When Jean McMann first heard about the devastation caused by Hurricane Katrina, she hastily arranged a leave of absence from her nursing job at Mercy Westbrook Express Care. A registered nurse for 40 years, McMann is working toward her B.S. in Nursing through the Saint Joseph's College distance education program.
Jean McMann dropped everything to go help out in New Orleans days after Hurricane Katrina hit last summer. A registered nurse for 40 years, her greatest healing tool in Louisiana turned out to be a hockey bag for a family that had nowhere to put their few remaining possessions.
When she looks back on three weeks of volunteer nursing in Louisiana late last summer, she recalls that one of her greatest healing tools was not an IV bag, a vial of medication or a digital heart monitor. It was a hockey bag.
Before leaving Maine, McMann spent $200 on two hockey bags, measuring 3 feet by 5 feet, and filled them with medical supplies donated by Mercy Hospital. She used the bandages and medicine during 12-hour shifts in the ER and medical-surgical units at a hospital in Baton Rouge. She was then asked to serve at a makeshift shelter set up in the field house of Louisiana State University.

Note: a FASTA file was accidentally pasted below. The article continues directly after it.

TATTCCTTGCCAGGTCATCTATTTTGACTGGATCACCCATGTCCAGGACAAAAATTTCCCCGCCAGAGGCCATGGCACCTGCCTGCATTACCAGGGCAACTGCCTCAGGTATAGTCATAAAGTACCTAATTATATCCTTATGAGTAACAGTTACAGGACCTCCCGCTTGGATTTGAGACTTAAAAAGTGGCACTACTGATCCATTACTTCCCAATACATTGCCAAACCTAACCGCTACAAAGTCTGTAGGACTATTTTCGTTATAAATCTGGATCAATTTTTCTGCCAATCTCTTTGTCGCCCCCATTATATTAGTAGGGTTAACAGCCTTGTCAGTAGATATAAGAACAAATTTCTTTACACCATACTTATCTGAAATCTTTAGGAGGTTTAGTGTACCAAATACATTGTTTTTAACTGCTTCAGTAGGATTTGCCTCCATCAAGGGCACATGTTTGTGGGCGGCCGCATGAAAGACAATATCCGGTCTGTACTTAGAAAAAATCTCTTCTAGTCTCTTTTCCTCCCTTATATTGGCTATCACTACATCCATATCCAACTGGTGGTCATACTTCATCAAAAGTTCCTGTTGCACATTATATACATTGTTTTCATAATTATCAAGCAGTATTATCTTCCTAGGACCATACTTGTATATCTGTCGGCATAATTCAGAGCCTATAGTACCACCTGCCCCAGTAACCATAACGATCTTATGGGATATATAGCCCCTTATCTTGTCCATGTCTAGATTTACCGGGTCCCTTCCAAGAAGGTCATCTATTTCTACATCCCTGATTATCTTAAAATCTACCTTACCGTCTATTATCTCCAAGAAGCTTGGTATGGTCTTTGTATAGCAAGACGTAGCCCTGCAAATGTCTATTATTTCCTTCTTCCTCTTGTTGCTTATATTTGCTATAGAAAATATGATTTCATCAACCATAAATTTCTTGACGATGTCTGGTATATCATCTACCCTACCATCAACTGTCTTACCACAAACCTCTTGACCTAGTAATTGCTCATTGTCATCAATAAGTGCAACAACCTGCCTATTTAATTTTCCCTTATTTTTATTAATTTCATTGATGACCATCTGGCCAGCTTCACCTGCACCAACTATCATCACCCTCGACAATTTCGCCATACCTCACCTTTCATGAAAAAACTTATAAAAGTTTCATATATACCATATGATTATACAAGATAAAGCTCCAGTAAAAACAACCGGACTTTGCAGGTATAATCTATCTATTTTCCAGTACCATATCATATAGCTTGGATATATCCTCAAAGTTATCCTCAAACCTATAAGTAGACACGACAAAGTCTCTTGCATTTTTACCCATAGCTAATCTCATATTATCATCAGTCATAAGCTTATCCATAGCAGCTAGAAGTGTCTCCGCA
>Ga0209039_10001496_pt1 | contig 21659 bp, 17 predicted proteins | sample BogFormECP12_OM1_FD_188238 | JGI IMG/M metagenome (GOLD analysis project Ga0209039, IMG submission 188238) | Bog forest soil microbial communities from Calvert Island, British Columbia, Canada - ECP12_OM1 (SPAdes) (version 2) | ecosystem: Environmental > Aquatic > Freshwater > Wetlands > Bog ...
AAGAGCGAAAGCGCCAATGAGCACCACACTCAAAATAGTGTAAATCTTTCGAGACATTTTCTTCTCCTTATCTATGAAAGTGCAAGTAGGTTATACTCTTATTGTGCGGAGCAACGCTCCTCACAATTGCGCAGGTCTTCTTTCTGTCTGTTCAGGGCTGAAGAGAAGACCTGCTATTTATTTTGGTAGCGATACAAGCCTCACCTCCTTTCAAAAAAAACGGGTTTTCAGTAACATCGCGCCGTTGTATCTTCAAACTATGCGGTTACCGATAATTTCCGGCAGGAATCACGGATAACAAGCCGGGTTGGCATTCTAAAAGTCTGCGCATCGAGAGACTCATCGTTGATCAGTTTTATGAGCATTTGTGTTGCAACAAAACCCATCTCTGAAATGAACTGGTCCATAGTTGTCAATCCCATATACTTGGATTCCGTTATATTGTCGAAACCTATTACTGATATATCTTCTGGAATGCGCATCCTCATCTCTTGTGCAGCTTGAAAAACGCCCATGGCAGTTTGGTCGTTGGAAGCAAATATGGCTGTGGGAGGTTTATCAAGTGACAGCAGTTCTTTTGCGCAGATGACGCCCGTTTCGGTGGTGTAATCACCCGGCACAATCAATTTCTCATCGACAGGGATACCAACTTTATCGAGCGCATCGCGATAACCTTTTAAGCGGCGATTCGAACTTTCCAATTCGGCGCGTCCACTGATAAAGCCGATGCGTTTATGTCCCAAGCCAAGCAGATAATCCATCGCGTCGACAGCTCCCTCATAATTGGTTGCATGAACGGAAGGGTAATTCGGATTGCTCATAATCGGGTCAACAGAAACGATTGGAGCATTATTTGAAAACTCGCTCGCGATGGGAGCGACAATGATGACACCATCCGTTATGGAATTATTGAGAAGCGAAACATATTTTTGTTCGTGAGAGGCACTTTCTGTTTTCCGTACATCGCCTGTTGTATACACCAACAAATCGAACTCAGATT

In that cavernous building crammed with cots and homeless people, McMann spotted a man, accompanied by his mentally disabled son and other family members, who looked especially lost. They were surrounded by boxes and paper bags - their only remaining possessions.
"I sat beside him and said ‘What is your biggest need right now? How can I help you?'" recalls McMann. The man answered that he couldn't imagine how to carry their belongings to a relative's home in Texas. McMann said she had just what he needed. She gave him one of the hockey bags as a parting gift. "He smiled from cheek to cheek in disbelief that anyone would ever do anything like that for him. He must have hugged and kissed me five times," she says. She credits her education at Saint Joseph's and Sr. Consuela's influence for helping her to develop an intuitive sense for her patients' needs, even anticipating needs that may not be verbalized. "You have a gut feeling that maybe someone has to be with a patient all night, so you stay with them," she says. "You see the need and you fulfill the need."